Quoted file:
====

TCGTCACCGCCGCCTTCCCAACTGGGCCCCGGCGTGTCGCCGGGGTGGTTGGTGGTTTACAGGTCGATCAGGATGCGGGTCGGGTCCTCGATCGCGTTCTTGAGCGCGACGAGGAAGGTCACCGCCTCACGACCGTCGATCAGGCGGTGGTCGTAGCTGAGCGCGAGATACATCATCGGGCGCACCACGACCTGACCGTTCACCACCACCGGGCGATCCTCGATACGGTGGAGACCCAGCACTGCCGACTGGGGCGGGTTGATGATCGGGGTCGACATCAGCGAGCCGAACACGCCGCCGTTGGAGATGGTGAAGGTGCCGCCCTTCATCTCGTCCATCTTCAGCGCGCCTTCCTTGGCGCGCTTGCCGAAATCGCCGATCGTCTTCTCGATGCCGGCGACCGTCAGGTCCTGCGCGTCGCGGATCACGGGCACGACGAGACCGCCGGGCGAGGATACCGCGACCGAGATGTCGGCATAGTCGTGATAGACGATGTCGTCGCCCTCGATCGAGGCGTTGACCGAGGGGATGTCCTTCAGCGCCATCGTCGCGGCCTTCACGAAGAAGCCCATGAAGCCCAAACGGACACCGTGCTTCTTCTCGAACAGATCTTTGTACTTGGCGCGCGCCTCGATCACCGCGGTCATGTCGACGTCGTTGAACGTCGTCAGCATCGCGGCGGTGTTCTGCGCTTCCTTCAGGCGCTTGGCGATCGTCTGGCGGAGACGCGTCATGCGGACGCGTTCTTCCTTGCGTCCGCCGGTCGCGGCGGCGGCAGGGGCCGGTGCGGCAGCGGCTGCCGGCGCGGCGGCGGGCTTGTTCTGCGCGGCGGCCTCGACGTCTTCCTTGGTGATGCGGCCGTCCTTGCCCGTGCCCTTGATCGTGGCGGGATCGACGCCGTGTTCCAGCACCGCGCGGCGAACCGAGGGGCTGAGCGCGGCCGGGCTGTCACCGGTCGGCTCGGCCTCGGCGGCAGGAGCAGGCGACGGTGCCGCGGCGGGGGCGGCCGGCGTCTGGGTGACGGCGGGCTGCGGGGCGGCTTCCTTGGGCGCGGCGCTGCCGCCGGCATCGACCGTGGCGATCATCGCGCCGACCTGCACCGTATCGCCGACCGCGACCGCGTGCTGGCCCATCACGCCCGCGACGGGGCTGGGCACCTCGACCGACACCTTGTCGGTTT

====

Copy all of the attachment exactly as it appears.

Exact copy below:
TCGTCACCGCCGCCTTCCCAACTGGGCCCCGGCGTGTCGCCGGGGTGGTTGGTGGTTTACAGGTCGATCAGGATGCGGGTCGGGTCCTCGATCGCGTTCTTGAGCGCGACGAGGAAGGTCACCGCCTCACGACCGTCGATCAGGCGGTGGTCGTAGCTGAGCGCGAGATACATCATCGGGCGCACCACGACCTGACCGTTCACCACCACCGGGCGATCCTCGATACGGTGGAGACCCAGCACTGCCGACTGGGGCGGGTTGATGATCGGGGTCGACATCAGCGAGCCGAACACGCCGCCGTTGGAGATGGTGAAGGTGCCGCCCTTCATCTCGTCCATCTTCAGCGCGCCTTCCTTGGCGCGCTTGCCGAAATCGCCGATCGTCTTCTCGATGCCGGCGACCGTCAGGTCCTGCGCGTCGCGGATCACGGGCACGACGAGACCGCCGGGCGAGGATACCGCGACCGAGATGTCGGCATAGTCGTGATAGACGATGTCGTCGCCCTCGATCGAGGCGTTGACCGAGGGGATGTCCTTCAGCGCCATCGTCGCGGCCTTCACGAAGAAGCCCATGAAGCCCAAACGGACACCGTGCTTCTTCTCGAACAGATCTTTGTACTTGGCGCGCGCCTCGATCACCGCGGTCATGTCGACGTCGTTGAACGTCGTCAGCATCGCGGCGGTGTTCTGCGCTTCCTTCAGGCGCTTGGCGATCGTCTGGCGGAGACGCGTCATGCGGACGCGTTCTTCCTTGCGTCCGCCGGTCGCGGCGGCGGCAGGGGCCGGTGCGGCAGCGGCTGCCGGCGCGGCGGCGGGCTTGTTCTGCGCGGCGGCCTCGACGTCTTCCTTGGTGATGCGGCCGTCCTTGCCCGTGCCCTTGATCGTGGCGGGATCGACGCCGTGTTCCAGCACCGCGCGGCGAACCGAGGGGCTGAGCGCGGCCGGGCTGTCACCGGTCGGCTCGGCCTCGGCGGCAGGAGCAGGCGACGGTGCCGCGGCGGGGGCGGCCGGCGTCTGGGTGACGGCGGGCTGCGGGGCGGCTTCCTTGGGCGCGGCGCTGCCGCCGGCATCGACCGTGGCGATCATCGCGCCGACCTGCACCGTATCGCCGACCGCGACCGCGTGCTGGCCCATCACGCCCGCGACGGGGCTGGGCACCTCGACCGACACCTTGTCGGTTT